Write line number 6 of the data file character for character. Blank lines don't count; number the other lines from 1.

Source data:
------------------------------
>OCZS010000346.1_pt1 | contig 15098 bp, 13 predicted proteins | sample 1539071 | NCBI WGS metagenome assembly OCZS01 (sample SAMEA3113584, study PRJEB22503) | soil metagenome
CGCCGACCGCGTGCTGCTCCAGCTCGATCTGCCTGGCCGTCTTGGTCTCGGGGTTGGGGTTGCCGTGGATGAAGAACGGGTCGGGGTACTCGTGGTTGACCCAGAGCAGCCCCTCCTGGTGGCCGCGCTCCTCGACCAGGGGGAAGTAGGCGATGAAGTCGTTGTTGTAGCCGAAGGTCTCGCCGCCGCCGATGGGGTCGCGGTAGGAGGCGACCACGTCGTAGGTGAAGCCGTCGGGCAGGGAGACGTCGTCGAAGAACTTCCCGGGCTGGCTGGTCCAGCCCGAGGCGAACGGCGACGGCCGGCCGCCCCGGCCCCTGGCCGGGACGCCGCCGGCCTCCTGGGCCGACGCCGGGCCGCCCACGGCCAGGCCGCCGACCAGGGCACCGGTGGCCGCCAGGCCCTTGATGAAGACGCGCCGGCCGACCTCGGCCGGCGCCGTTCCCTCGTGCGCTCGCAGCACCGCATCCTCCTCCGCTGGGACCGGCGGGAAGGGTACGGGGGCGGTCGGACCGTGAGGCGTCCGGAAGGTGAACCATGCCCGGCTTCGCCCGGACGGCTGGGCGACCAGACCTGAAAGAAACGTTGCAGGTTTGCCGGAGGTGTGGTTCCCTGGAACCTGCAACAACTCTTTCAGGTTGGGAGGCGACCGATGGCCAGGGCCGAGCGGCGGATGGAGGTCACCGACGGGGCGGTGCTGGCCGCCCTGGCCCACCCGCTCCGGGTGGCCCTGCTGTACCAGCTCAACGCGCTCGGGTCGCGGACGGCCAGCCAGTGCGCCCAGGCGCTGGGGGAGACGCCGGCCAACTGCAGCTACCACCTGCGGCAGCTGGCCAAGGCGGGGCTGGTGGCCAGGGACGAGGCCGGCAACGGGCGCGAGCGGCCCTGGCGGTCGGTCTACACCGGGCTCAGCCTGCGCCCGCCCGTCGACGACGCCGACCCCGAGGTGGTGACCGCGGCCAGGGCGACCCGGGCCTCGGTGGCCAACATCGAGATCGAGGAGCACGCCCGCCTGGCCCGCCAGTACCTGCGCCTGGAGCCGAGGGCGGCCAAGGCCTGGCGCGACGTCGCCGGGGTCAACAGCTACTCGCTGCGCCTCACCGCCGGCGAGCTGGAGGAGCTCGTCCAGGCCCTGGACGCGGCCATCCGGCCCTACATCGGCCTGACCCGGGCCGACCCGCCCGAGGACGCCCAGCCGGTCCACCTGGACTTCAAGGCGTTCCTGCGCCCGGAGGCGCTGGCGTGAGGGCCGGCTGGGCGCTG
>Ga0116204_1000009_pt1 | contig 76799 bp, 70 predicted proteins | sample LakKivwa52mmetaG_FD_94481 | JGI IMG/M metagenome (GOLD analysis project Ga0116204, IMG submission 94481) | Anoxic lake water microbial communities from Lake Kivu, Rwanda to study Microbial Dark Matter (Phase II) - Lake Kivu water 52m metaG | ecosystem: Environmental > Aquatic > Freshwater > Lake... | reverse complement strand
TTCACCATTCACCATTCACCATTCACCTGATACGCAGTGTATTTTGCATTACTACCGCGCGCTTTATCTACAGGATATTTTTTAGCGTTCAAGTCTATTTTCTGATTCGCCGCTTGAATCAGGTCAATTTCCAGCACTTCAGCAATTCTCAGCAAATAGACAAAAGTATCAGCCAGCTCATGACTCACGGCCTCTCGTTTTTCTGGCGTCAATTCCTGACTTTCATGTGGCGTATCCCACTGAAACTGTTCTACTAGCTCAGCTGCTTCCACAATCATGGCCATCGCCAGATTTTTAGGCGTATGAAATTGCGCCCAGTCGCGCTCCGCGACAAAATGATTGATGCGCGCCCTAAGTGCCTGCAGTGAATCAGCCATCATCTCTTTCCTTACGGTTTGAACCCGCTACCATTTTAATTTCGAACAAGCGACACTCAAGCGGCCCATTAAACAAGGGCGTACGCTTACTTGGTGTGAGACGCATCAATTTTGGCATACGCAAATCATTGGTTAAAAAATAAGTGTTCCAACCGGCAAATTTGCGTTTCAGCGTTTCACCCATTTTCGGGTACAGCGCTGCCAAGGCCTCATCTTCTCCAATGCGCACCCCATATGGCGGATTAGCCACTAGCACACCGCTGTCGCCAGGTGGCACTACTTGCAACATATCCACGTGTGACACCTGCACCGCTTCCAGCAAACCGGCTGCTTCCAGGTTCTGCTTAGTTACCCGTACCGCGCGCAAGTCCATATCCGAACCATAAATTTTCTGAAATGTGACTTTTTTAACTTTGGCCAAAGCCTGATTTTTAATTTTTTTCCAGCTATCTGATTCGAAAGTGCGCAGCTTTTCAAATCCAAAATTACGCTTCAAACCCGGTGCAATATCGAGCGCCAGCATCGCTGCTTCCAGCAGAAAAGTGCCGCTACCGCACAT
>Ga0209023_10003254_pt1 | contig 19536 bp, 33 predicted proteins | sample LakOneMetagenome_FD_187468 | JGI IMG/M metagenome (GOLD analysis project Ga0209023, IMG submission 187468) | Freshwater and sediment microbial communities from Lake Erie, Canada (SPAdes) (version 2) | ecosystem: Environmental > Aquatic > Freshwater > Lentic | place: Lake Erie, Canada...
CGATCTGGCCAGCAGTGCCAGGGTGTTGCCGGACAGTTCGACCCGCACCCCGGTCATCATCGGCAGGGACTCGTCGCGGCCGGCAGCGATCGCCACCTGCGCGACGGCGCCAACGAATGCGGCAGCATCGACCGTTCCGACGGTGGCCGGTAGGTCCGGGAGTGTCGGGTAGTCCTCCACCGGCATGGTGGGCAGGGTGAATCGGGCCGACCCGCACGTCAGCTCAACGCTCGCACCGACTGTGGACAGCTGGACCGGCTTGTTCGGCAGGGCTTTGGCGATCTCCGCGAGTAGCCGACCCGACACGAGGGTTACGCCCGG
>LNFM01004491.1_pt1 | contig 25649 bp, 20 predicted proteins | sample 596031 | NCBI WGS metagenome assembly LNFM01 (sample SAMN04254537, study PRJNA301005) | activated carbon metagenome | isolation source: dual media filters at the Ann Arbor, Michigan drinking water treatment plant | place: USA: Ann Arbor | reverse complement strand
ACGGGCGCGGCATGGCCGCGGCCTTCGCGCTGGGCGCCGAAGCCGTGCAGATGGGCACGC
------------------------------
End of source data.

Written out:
CGATCTGGCCAGCAGTGCCAGGGTGTTGCCGGACAGTTCGACCCGCACCCCGGTCATCATCGGCAGGGACTCGTCGCGGCCGGCAGCGATCGCCACCTGCGCGACGGCGCCAACGAATGCGGCAGCATCGACCGTTCCGACGGTGGCCGGTAGGTCCGGGAGTGTCGGGTAGTCCTCCACCGGCATGGTGGGCAGGGTGAATCGGGCCGACCCGCACGTCAGCTCAACGCTCGCACCGACTGTGGACAGCTGGACCGGCTTGTTCGGCAGGGCTTTGGCGATCTCCGCGAGTAGCCGACCCGACACGAGGGTTACGCCCGG